VISE Spring Seminar – Timothy Kowalewski, PhD
VISE Spring Seminar
to be led by
Timothy Kowalewski, PhD,
Richard and Barbara Nelson Assistant Professor,
Department of Mechanical Engineering,
University of Minnesota
Date: February 27, 2020
Location: Stevenson Center 5326,
Time: 12:15 p.m. lunch, with a 12:25 p.m. start
Title: To Err is Human – Surgical Skills and Robotics
Abstract: Surgical robots enjoy widespread adoption. This provides opportunities to fortify the art of surgery with engineering science to finally address long-standing challenges in healthcare like the prevalence of human error. This talk will focus on two related research problems. First, how do we quantify and improve the existing technical skills of a surgeon? This requires a method whose scores correlate with patient outcomes, that scales to cope with 51 million annual surgeries in the United States across a diversity of surgical procedures or specialties. One solution comes from an unexpected source: crowds of non-expert raters. Second, how can robotic tools render surgical tasks fundamentally easier, perhaps making errors unlikely or impossible in the first place? This will briefly survey topics like policy-blended human-robot shared control to ensure safety in robotic tissue grasping; soft catheter robots that provide dexterity in currently inaccessible anatomy; and robotic 3D bioprinting directly onto moving human anatomy to explore new reconstructive procedures.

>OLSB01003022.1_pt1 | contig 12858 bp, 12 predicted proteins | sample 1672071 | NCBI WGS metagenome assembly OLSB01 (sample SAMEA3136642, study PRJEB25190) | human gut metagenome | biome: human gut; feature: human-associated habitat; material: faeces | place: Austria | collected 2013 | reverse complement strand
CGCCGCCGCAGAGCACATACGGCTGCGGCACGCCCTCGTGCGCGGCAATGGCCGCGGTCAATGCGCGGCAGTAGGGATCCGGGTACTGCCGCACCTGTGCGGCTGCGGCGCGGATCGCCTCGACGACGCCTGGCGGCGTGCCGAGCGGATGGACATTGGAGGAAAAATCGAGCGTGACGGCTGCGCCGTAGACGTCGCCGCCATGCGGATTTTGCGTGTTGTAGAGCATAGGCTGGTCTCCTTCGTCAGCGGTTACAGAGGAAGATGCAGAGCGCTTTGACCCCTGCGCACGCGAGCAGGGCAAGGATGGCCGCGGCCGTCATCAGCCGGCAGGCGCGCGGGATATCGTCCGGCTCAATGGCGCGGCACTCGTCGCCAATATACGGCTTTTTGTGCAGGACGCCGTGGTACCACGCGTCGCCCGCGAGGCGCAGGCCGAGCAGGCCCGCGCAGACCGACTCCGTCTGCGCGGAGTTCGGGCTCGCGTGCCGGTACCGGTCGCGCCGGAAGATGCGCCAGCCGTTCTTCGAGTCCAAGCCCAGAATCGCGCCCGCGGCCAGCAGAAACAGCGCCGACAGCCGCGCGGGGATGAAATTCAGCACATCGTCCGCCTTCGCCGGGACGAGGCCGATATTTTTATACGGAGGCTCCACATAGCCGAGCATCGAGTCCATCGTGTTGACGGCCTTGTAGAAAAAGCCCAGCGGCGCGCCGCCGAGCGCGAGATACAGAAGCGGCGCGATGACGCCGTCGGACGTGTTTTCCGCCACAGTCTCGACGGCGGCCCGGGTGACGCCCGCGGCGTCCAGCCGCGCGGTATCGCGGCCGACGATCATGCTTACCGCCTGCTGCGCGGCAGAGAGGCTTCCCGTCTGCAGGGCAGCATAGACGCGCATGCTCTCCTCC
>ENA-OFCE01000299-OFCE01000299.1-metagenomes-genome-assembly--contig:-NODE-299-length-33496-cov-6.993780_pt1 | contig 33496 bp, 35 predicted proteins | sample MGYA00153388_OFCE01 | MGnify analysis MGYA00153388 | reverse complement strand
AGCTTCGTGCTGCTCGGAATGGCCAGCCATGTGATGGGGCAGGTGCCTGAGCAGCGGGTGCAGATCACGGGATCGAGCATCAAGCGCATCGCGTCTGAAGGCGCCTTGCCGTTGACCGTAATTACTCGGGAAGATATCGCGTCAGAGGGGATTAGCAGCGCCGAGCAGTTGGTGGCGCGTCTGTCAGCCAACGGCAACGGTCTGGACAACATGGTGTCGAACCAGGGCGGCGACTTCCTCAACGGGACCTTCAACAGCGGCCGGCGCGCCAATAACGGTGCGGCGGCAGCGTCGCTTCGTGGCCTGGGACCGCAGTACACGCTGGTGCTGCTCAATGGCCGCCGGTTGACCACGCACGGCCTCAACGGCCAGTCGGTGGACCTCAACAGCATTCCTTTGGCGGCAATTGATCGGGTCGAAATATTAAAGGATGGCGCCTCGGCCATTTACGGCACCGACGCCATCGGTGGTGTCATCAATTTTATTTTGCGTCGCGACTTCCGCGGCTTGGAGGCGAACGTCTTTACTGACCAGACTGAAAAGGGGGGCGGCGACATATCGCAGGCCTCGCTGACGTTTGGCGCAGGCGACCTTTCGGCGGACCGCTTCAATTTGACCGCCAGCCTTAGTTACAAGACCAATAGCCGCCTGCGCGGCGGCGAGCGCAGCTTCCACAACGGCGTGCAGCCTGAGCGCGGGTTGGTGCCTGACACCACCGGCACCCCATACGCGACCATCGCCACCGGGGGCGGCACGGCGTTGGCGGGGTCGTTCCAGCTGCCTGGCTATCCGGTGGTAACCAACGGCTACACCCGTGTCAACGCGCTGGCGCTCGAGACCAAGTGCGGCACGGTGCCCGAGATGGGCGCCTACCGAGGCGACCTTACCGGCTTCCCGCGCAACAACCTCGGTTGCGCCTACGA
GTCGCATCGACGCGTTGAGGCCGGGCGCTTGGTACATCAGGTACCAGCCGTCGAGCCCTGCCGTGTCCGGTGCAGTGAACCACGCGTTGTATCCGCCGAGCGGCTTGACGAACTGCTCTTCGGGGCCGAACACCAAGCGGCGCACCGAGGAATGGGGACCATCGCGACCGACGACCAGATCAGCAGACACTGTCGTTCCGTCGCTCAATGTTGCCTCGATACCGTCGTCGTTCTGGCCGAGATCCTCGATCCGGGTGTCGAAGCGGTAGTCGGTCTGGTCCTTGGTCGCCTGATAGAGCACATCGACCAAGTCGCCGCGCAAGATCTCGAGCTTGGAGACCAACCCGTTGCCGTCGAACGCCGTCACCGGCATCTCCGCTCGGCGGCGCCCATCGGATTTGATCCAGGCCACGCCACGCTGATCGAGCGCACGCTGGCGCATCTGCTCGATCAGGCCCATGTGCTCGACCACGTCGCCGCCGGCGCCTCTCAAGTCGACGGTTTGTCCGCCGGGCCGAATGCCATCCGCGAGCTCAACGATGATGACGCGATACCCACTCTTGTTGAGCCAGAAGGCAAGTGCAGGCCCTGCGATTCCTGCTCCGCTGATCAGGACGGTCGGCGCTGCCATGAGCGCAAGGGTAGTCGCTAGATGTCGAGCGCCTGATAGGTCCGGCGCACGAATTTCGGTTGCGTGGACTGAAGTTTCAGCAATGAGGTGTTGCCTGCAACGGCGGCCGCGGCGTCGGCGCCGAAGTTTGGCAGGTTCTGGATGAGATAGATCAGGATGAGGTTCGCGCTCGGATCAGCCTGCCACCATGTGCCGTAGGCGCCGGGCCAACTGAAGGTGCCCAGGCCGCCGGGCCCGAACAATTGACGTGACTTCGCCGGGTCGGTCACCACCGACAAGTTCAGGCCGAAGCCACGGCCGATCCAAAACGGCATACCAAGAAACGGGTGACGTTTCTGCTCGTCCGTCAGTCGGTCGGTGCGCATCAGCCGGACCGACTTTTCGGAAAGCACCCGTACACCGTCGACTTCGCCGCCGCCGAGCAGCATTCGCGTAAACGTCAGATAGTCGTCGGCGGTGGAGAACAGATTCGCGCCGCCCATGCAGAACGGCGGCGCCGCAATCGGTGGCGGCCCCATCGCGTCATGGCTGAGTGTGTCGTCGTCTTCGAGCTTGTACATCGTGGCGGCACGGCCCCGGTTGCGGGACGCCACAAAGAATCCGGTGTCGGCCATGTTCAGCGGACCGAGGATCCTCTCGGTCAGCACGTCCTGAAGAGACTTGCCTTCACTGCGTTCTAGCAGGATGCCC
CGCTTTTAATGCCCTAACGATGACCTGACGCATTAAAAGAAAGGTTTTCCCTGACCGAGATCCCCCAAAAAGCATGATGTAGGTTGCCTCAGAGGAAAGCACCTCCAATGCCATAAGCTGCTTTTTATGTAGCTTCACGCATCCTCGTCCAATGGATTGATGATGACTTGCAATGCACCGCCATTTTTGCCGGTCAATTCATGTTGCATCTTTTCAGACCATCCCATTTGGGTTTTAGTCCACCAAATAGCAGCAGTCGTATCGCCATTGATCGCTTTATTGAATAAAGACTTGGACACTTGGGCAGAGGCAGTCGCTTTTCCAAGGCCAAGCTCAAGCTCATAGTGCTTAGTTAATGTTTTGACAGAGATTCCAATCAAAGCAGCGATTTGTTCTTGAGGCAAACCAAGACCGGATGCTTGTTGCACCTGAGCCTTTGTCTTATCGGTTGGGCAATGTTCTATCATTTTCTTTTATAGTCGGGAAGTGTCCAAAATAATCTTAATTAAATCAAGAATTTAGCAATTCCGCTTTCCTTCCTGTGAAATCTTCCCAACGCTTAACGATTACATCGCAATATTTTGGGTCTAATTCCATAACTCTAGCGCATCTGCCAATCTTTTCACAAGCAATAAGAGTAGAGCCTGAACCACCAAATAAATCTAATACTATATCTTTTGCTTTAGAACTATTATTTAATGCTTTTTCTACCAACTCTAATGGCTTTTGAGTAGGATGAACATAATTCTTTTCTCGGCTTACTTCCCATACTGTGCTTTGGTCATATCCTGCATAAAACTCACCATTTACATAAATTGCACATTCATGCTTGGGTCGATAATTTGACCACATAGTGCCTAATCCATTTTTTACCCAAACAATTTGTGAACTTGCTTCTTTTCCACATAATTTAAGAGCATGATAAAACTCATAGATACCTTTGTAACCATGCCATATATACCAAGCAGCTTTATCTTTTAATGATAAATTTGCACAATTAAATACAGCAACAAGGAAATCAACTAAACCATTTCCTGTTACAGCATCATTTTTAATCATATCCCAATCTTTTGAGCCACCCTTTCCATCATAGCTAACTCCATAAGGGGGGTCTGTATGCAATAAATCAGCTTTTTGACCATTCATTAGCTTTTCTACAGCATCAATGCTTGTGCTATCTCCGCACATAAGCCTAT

Short Bio: Dr. Kowalewski completed his PhD in electrical engineering at the University of Washington’s Biorobotics lab. This work in quantitative surgical skill evaluation was recognized with a best doctoral candidate award at the American College of Surgeons Consortium on Surgical Robotics and Simulation. He commercialized his PhD work (Simulab Corp., Seattle, WA) which won the Society of Laparoscopic Surgeons Innovation of the Year Award. While at the University of Minnesota he co-pioneered the use of crowdsourcing for high-volume assessment of surgical skills and robotics innovations to address long-standing challenges in surgery. This work was recently recognized by an NSF CAREER award. Based on his research, he co-founded CSATS Inc. which has impacted surgical practice throughout the United States (acquired by Johnson & Johnson in April 2018). He is currently an assistant professor in Mechanical Engineering at the University of Minnesota where he recently co-founded the Minnesota Neurobotics Consortium. This aims to create a research center around the topic of soft robotics in neurosurgery.